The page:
Remembering Sharkey’s and ‘up front’ in Norco

Described as the “best equipped bar in the South with 40 feet of mahogany,” Sharkey’s stood at the corner of Apple and River roads in Norco for years and faded into history like many downtown establishments.

Then, years later, it reappeared in a 1941 photograph with “Proprietor” W.M. Montero standing behind the bar.

“My dad frequented Sharkey’s,” said Deanna Weber (then a Bergeron and now 80 years old) who lived in Norco. “Growing up, I went into Sharkey’s bar more than one time to haul him out saying, ‘Mother isn’t going to let us eat Christmas dinner until you come home.’”

And there were plenty of times she was a mission from her mother to fetch him from there. One of those times, she recalled going in to tell him, “Uncle Claude died.”

“Up front” in Norco where Sharkey’s bar stood in the downtown.

Sharkey’s Bar was a time capsule of culture in the heart of Norco.

Weber recalled being amazed over the large pictures of dogs gambling on the walls.

“I don’t remember it being a bad thing,” she said. “It was just a place my dad went to drink.”

It was just the place her father and other dads (fellow workers from Shell) stopped to have a drink after a shift at Shell, as well as one of the landmarks in Norco.

“Unless you were going to college to be a doctor or lawyer, your dad worked at Shell,” Weber said. “That was where you were going to work.

The Montero family was part of the community.

Weber recalled Mr. Montero’s wife was her sister’s godmother, and she Montaro’s youngest daughter were friends.

Born in 1938, Weber recollected the bar being a fixture in the downtown. It was along Apple Street and River Road, which Weber remembered as a very different place than it is today.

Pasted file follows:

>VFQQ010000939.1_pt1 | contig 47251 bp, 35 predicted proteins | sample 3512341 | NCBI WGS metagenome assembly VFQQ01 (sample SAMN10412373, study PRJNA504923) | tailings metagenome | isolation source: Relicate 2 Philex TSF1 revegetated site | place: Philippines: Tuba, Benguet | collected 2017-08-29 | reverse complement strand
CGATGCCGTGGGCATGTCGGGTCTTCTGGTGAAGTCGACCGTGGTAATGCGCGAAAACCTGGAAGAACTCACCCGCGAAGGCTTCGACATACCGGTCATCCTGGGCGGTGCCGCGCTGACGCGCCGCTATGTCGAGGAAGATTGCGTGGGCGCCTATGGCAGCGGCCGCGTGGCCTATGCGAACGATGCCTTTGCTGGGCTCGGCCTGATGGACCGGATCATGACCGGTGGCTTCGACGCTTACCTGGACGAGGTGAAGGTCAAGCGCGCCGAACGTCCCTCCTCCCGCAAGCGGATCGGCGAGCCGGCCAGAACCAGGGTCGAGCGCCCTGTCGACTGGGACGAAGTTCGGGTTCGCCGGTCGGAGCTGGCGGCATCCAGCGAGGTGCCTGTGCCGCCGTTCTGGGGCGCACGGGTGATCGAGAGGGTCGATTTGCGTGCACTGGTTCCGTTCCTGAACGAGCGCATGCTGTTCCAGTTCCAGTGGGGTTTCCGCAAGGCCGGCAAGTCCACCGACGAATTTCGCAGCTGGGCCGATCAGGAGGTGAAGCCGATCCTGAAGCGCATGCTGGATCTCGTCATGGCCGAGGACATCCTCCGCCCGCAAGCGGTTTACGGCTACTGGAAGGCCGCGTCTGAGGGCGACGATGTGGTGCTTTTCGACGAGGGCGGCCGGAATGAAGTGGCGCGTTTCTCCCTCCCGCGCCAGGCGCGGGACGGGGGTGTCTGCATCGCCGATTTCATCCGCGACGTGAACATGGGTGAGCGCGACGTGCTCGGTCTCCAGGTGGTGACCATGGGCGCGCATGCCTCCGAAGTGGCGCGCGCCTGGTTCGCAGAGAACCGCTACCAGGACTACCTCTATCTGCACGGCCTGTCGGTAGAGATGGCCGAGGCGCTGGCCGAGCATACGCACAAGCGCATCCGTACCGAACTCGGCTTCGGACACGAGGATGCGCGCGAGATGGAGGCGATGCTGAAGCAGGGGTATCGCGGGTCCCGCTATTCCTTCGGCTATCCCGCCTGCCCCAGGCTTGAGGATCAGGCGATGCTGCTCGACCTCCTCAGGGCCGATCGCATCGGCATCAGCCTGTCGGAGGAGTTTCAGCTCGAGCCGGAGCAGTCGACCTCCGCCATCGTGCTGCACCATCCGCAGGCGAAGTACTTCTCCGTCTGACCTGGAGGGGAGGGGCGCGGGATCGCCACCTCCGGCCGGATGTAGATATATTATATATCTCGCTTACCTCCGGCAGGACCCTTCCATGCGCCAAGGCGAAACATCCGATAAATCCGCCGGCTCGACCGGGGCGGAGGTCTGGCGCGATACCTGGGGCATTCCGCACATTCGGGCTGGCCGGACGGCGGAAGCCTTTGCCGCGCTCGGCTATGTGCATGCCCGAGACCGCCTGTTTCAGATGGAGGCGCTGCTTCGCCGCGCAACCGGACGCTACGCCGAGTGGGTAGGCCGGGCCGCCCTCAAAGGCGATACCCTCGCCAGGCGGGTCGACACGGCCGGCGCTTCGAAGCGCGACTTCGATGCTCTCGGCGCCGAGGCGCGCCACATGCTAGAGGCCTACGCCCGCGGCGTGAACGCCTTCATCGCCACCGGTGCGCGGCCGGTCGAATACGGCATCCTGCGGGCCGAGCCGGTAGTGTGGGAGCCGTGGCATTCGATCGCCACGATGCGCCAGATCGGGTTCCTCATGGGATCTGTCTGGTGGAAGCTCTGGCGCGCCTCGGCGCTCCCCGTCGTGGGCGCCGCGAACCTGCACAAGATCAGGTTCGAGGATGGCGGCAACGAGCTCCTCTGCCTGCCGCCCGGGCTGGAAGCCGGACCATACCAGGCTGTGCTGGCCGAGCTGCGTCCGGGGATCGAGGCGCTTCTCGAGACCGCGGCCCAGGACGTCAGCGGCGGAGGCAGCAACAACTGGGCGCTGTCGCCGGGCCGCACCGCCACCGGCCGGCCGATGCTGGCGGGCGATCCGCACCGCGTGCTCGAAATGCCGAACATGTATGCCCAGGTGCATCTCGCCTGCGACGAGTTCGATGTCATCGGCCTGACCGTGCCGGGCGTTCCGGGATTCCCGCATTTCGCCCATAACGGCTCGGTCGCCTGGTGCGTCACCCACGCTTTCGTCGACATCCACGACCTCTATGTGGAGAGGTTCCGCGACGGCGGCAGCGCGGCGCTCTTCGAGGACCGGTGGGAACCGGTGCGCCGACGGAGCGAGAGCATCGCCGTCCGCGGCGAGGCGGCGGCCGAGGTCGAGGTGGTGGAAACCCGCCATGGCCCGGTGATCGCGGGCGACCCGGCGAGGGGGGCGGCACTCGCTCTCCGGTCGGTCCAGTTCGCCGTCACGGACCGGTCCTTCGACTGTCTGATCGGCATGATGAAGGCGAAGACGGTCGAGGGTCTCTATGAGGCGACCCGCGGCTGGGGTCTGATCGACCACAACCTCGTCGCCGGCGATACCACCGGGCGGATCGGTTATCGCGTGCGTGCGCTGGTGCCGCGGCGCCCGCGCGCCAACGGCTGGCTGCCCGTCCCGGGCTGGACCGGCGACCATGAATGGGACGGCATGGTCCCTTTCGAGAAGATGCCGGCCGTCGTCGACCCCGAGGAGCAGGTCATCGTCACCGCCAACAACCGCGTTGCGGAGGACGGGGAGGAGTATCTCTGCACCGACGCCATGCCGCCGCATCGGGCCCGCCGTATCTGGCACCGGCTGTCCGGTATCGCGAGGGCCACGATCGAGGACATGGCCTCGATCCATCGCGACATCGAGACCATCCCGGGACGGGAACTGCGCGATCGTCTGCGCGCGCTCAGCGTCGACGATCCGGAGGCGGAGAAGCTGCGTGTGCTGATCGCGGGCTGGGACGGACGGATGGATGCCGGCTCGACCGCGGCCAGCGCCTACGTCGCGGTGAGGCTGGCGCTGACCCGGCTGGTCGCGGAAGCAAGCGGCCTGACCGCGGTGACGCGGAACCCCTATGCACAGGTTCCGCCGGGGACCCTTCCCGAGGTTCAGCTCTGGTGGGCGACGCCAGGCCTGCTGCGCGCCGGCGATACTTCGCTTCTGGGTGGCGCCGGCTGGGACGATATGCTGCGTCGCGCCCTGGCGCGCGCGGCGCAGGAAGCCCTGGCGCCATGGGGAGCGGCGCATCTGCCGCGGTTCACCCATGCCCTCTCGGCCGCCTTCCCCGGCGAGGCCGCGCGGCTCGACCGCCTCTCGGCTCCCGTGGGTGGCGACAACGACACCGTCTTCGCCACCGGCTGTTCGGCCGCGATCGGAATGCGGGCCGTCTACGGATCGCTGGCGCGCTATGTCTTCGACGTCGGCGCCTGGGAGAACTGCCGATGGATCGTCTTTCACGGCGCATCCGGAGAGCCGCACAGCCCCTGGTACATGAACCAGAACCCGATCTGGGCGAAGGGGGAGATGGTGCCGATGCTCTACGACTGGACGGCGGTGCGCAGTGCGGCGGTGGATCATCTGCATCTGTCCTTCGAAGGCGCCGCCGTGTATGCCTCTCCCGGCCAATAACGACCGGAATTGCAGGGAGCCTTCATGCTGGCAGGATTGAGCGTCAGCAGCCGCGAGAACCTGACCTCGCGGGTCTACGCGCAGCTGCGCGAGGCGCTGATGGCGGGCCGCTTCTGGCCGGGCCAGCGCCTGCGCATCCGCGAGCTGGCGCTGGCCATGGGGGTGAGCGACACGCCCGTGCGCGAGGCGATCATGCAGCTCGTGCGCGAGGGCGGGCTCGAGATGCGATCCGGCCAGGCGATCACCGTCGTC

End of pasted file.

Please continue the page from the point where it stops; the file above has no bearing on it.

“We played jacks and jump rope on Apple Street,” she said. “That’s how few cars there were at the time.”

The downtown was “up front” or the place they’d go to, which Weber considered an important part of her childhood that her children and grandchildren missed out on. Going up front meant sitting on the levee, getting their hair cut or even visiting neighbors who invited them to lunch or supper.

“It was almost like everyone was related,” she said. “And it was a time when we were more social. Norco has been so good to us. Between the river, Shell and up front, that was our life.”

The relationship between community and company was close, too.

“People kept their horses on the Shell refinery around the big tanks,” Weber recalled. “Shell was a main thing in our lives.”

Even so, Norco was a busy place thanks to Shell’s public amenities including a tennis court, swimming pool, bowling alley and movie theater provided by Shell on its grounds, Weber said.

“We had a lot to do in this little, biddy ole town,” she mused. We slid down the levee on cardboard boxes, she said. “I used to go to my uncle to pick up shrimp boxes.”

Someone questioned her doing that with no shrimp in the river, but Weber said there were river shrimp and they caught them. They were small, but were a tasty addition to gumbos.

Weber added, “To live in Norco is to love Norco … with Shell being a big part of that.”

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1 Comment

  1. Of course there were shrimp in the river. Pollution hadn’t yet taken over and many people set out baited shrimp boxes with wire funnels at each end. There was not much river traffic at the time, so the shrimp box stakes didn’t get pulled out of the river bottom by waves. I don’t remember potato stew or butterbeans ever being cooked without river shrimp. In the winter people used dried river shrimp that cost 10 cents a pack.

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